And judging by the specs, it’s going to be quite a nice one:
- Android 2.3
- 4.3-inch super AMOLED screen with 540×960 QHD resolution (Gorilla Glass)
- 8MP CMOS camera
- 1.3MP sub camera
- 1.5GHz dual-core MSM8260 CPU
- SyncUp compatible
- Dell Stage 2.0 pre-installed
- Bluetooth 2.1＋EDR
- IEEE802.11b/g/n Wi-Fi
- microSDHC card slot
- W-CDMA, GSM
- size: 65×126×10.3mm, weight: 140g
Here’s how the phone looks like from the back:
Japanese tech news site Keitai Watch reports that there are global sales plans for the DELL STREAK PRO 101DL but that Japan will get the device first.
The Dell Streak 10, whose cousins we reviewed here and here, is a 10-inch Honeycomb tablet that Dell is releasing in China this week. However, the interesting thing about this image is that the Dell Streak 10 and the Dell Streak 7 are both running Honeycomb, a welcome relief for those saddled with the Streak’s outdated OS.
These tablets are odd in that Dell is making and selling them in Asia with a secondary interesting the rest of the world. Perhaps they have more market traction in China or perhaps folks just love them some Streaks over there, but regardless we can expect to see the 10 arrive here in the next few months.
Nothing new under the hood, however: 1280×800 pixel resolution, WiFi, 5-megapixel rear-facing camera and 2-megapixel front facing. It also has an NVIDIA Tegra 2 processor. No pricing yet but keep your eyes peeled.
Why look at this! Samsung’s very own Galaxy Tab 10.1 decided to stop by in Beijing to greet Dell’s latest tablet. As mentioned in our hands-on post, it’s clear that the Streak 10 Pro would need to go on a little diet to match the Korean tablet’s lovely figure and weight, though the latter won’t be released in the country until some time next month. Also, there’s no doubt that Sammy will continue to ask for a premium price in exchange for the better display and portability, so our wallets will be the final judge. For now, just enjoy our quick and dirty comparison photos in the gallery below. You’re welcome.
If the Dell Streak 7 didn’t quite provide enough real estate, I have good news: Dell has a larger tablet model in the works that should bring all the awesomeness of the Streak 7 to a bigger screen. Dell today confirmed the that Dell Streak 10 Pro is on its way, and also confirmed the existence of another mysterious Windows 7 tablet headed for the enterprise later this year. There’s also some bad news: the 10-inch Honeycomb tablet will launch in China before we see it on U.S. shelves.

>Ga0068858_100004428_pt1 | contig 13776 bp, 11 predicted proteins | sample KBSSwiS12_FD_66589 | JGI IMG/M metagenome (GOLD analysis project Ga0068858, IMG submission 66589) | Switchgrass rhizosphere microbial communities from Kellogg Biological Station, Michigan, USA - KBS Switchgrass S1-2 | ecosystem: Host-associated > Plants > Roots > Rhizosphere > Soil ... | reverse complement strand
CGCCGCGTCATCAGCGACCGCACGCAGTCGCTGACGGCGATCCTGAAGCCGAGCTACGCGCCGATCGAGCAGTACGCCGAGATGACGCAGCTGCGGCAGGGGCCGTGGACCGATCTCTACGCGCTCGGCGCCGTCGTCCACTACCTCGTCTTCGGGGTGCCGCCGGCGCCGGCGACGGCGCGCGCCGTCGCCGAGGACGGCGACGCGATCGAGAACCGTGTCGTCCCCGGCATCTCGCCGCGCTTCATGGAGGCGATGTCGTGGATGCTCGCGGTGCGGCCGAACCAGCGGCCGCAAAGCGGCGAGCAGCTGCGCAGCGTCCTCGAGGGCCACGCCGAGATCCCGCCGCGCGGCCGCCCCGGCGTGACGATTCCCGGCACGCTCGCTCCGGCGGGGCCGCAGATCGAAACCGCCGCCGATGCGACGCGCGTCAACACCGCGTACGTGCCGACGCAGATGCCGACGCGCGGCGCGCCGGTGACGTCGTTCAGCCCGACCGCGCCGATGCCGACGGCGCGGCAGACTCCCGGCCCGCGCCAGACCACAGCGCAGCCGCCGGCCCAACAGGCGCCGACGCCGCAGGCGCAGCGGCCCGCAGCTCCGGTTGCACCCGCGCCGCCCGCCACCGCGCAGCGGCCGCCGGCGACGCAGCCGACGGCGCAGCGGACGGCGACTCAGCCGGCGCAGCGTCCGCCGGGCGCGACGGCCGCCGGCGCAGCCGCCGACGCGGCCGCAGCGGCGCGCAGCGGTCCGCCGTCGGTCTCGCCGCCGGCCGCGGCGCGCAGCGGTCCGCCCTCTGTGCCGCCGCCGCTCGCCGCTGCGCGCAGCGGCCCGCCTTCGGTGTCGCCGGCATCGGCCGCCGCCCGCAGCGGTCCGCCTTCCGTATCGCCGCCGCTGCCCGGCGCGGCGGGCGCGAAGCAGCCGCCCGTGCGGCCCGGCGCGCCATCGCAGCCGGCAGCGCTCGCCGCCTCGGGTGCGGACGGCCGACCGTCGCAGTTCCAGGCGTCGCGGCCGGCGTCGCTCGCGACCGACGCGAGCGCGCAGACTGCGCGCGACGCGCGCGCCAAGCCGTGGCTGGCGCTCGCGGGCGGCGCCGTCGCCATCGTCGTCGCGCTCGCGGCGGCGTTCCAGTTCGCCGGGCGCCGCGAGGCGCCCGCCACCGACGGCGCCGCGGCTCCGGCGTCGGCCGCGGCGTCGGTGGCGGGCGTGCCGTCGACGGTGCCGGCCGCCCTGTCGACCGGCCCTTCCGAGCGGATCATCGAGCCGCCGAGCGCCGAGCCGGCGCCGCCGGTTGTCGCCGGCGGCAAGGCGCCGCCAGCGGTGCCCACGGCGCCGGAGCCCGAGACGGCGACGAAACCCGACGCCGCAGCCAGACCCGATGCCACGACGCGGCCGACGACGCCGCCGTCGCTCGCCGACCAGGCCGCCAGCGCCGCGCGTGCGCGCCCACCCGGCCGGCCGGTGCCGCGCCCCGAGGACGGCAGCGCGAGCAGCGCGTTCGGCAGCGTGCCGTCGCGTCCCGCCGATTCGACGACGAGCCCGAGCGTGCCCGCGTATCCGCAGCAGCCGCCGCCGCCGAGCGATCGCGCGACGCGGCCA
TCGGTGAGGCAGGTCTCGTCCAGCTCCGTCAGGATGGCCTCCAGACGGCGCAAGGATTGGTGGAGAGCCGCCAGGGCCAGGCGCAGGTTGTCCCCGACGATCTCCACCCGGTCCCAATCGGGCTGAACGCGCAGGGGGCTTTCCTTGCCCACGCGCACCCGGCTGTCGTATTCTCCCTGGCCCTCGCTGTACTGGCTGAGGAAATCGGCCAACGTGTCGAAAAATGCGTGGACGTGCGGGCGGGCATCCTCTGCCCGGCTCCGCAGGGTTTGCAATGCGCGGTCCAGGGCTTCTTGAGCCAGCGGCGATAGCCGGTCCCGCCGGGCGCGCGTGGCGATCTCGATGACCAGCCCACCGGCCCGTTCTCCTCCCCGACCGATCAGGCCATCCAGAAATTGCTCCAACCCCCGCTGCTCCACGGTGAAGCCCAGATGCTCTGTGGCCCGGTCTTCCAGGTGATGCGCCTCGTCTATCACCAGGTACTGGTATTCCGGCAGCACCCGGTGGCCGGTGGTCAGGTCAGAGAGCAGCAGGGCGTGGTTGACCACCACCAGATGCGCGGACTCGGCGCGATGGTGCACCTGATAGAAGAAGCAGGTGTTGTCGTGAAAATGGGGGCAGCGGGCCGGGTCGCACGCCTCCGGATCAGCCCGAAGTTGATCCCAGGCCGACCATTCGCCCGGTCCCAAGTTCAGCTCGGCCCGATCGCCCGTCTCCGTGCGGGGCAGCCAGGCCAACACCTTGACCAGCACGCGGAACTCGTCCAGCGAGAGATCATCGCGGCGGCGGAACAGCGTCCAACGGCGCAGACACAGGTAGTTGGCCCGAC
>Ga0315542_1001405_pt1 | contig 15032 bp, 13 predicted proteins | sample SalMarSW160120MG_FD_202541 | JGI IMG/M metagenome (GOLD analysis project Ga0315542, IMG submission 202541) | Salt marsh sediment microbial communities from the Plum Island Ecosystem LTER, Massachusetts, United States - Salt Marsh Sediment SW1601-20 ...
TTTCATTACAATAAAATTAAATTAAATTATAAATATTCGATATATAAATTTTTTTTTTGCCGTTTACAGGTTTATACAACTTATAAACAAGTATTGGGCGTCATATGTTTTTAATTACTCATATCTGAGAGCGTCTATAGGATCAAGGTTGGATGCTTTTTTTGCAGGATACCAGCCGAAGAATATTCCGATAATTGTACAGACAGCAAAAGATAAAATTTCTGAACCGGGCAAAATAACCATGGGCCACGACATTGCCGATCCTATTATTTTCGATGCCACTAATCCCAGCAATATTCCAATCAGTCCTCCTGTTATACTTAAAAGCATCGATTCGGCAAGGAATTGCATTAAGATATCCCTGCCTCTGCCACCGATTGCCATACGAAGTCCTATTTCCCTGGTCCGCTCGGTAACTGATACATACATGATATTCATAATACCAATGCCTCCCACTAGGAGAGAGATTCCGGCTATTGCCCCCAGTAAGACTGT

This move by Dell has to do with the company’s increased presence in developing countries, as opposed to more mature markets. Plus, if Dell ships to developing markets first, it can get away with not including the entire Google experience (Google apps, Android Market, etc.) because it’s not as big of a deal i those countries. That means Dell can customize software and hardware on the tablet to its heart’s content.
John Thode, Dell’s Vice President for mobile devices, has shared a Honeycomb-flavored snippet of his company’s tablet roadmap with CNET. The 10-inch Android tablet that we saw at CES and suspected could be with us this month will indeed be making its debut in the summer, according to Thode, but its launch market will be China, not the US. He points to a number of “inhibitors and barriers to success” in Dell’s homeland — such as mobile carriers dictating pricing models that stifle the adoption of tablets and users being unaware of “what exactly Android is bringing” — as the causes for Round Rock’s atypical decision. The Streak 10 Pro, as it’ll officially be known, comes with a Honeycomb-standard 1280 x 800 resolution screen, an edge-to-edge glass surface, two cameras (one of them reaching a 5 megapixel res), an SD card slot, a thickness of 12mm, and 1080p video playback capabilities courtesy of an unspecified NVIDIA Tegra dual-core processor. An additional dock will allow the 10 Pro to act as a USB host, while augmenting its connectivity with HDMI, Ethernet, and, obviously, a set of USB ports. The US may still get to enjoy this bounty of options, but we’re told it won’t happen until 2012. By which point we’ll probably have a taste for fresher, icier versions of Android.